Usually, we (atleast me & when beginning) try to look at what features language provides & try to express code using those constructs.

    Your point is valid too. However, .net is a different game. They changed the language to support linq & other dynamic stuff.

  3. Most language have several standout features or patterns which allow for the richest expressive power (C++ and generic programming for example). My approach assumes that many algorthims and structures stand a good chance of being best represented by these patterns and features of the language. So when taking on a new language I usually try to get familiar with these features and patterns. Usually a couple of sample programs or porting over some old library code.

    From there I try to take an even handed approach balancing between what I’m comfortable with and applying the language specific patterns appropriately.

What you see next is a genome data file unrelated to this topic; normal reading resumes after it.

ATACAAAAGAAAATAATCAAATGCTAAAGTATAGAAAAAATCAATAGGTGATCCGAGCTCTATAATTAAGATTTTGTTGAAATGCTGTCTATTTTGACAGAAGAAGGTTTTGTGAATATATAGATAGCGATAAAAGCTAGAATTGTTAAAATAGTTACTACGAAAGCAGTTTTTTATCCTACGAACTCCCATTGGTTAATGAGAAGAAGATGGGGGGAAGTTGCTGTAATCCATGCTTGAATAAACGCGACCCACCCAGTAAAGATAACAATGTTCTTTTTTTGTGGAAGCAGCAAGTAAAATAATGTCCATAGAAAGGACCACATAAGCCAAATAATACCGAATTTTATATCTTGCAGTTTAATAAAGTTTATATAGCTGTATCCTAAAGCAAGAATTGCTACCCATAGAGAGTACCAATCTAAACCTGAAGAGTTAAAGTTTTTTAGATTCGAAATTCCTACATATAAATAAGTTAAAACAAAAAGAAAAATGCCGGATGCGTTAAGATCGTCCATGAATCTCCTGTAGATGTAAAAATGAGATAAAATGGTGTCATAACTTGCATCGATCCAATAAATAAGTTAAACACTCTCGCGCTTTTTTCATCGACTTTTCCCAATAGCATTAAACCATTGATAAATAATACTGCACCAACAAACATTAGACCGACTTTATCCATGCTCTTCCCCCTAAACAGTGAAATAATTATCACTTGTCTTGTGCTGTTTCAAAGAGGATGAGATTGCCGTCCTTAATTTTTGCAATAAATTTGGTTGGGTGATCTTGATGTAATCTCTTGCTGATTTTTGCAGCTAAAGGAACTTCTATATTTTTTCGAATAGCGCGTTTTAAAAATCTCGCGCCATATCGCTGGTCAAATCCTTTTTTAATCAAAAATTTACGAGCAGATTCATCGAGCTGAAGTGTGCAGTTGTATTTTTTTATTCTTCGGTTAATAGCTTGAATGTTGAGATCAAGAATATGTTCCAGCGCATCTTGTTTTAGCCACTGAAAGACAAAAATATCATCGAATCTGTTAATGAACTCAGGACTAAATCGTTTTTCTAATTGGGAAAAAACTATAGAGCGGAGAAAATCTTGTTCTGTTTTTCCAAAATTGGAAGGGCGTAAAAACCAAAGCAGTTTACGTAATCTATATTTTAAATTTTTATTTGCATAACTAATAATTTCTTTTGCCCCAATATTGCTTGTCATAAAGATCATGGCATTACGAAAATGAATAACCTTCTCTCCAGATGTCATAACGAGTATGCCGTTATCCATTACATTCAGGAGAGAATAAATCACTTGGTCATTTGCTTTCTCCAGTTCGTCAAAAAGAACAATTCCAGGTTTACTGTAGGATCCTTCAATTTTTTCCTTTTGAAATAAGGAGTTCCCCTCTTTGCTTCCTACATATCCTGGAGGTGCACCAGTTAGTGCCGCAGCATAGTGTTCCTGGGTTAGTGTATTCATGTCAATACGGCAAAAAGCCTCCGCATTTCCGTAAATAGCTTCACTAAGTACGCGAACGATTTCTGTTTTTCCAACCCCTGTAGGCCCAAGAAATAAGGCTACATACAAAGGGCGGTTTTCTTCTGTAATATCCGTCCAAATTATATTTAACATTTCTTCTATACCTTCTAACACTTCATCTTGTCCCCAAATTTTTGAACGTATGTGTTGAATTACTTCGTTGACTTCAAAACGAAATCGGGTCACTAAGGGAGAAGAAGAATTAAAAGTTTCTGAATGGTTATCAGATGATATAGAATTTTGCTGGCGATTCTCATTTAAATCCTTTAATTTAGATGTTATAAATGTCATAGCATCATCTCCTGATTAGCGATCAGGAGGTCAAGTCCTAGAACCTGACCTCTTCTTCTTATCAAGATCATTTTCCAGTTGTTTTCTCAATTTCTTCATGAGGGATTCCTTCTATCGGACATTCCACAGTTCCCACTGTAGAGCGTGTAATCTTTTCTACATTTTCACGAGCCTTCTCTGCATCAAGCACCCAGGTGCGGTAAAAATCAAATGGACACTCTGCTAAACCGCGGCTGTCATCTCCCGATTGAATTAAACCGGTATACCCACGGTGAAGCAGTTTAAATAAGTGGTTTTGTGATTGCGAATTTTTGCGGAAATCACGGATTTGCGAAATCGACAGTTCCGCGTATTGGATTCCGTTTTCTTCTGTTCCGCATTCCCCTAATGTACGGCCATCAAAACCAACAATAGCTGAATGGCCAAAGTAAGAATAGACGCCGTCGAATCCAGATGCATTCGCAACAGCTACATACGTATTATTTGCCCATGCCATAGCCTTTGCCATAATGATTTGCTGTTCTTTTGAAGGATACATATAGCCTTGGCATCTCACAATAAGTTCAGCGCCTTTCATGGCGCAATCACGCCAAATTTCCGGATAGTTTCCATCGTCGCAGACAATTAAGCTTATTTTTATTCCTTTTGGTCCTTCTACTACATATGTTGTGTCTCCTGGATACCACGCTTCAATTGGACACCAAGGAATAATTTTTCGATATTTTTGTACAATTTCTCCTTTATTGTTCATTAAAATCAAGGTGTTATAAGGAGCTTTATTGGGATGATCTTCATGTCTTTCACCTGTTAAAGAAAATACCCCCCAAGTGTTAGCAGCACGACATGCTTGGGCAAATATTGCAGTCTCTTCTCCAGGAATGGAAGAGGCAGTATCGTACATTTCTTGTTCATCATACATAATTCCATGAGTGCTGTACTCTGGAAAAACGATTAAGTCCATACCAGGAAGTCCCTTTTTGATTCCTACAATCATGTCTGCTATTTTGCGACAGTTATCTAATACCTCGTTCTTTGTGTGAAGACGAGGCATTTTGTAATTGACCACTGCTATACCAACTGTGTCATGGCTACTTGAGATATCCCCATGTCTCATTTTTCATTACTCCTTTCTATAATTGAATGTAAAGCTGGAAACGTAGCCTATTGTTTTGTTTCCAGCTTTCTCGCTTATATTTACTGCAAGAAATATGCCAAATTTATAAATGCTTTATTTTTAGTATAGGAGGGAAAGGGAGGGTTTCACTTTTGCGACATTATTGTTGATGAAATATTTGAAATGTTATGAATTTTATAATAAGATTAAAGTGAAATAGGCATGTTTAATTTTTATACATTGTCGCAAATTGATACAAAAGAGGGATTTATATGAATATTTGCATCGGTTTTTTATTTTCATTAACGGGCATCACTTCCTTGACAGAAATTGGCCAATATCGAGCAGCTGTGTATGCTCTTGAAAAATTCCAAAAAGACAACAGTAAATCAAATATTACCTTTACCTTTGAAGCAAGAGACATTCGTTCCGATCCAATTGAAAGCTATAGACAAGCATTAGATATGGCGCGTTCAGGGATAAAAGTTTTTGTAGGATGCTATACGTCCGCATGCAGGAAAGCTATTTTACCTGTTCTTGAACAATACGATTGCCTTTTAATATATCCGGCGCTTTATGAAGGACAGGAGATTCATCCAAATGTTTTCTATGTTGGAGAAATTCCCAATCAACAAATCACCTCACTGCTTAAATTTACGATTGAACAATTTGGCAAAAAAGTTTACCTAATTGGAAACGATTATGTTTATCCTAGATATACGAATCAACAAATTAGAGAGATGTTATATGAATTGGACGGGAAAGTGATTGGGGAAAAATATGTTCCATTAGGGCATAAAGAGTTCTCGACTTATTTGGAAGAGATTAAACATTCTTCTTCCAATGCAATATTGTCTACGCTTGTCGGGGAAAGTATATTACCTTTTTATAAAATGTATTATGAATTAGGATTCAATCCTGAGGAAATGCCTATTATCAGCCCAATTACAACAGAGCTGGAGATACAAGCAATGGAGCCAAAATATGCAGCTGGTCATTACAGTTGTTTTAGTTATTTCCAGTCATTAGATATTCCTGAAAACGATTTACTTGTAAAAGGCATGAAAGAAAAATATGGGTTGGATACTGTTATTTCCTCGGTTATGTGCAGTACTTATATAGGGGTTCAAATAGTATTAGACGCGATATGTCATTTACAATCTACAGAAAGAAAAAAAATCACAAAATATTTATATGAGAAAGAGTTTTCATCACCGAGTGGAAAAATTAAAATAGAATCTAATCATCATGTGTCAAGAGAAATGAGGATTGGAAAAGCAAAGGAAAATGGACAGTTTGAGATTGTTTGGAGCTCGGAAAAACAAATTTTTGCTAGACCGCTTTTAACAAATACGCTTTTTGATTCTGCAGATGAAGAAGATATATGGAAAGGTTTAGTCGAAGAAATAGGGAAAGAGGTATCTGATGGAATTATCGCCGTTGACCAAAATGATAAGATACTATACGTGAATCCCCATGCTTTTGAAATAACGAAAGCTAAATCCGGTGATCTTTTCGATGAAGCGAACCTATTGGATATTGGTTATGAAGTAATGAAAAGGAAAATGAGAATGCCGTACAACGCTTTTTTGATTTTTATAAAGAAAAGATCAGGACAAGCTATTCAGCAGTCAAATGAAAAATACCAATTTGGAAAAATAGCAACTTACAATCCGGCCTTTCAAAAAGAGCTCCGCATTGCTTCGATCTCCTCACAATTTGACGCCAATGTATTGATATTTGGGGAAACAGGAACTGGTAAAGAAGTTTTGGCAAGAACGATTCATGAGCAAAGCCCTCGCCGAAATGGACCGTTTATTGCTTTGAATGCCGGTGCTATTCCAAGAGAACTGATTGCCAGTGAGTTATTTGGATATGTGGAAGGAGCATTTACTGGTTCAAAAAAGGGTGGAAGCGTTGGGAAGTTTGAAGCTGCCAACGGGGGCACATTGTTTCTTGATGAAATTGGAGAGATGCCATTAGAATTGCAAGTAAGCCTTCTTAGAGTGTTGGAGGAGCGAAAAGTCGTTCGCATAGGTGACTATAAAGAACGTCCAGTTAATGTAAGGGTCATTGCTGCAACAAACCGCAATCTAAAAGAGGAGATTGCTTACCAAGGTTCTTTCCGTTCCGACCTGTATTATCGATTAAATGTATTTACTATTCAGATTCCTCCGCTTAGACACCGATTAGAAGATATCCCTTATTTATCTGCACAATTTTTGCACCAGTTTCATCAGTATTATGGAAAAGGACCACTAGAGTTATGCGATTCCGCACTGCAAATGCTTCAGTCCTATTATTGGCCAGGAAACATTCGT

4. I think Steve & Jon’s thoughts could be expressed better in this terms:

    To be a good language citizen you need to constrain your mind in some ways. Don’t do it. Forget your current language and go straigh to C# 3 :)

  5. I think you’re taking a much too narrow view of Steve’s point. He wasn’t saying that you should treat all languages the same. He was saying that you shouldn’t constrain your thinking by the conventions of a particular language. The best way to approach a problem is to think about it in the abstract first, then figure out the best way to make it concrete. This sounds obvious, but many developers never bother with the abstract. They jump straight to the concrete expression in a particular language, and they are unable to think beyond that expression; therefore they are limited in their understand of the concept and their ability to express it. By considering what you want to express in a language-neutral fashion first, it is easier to consider all of the options before diving in. You are referring to implementation details like the iterator pattern; I think Steve was talking about concepts at a much higher level.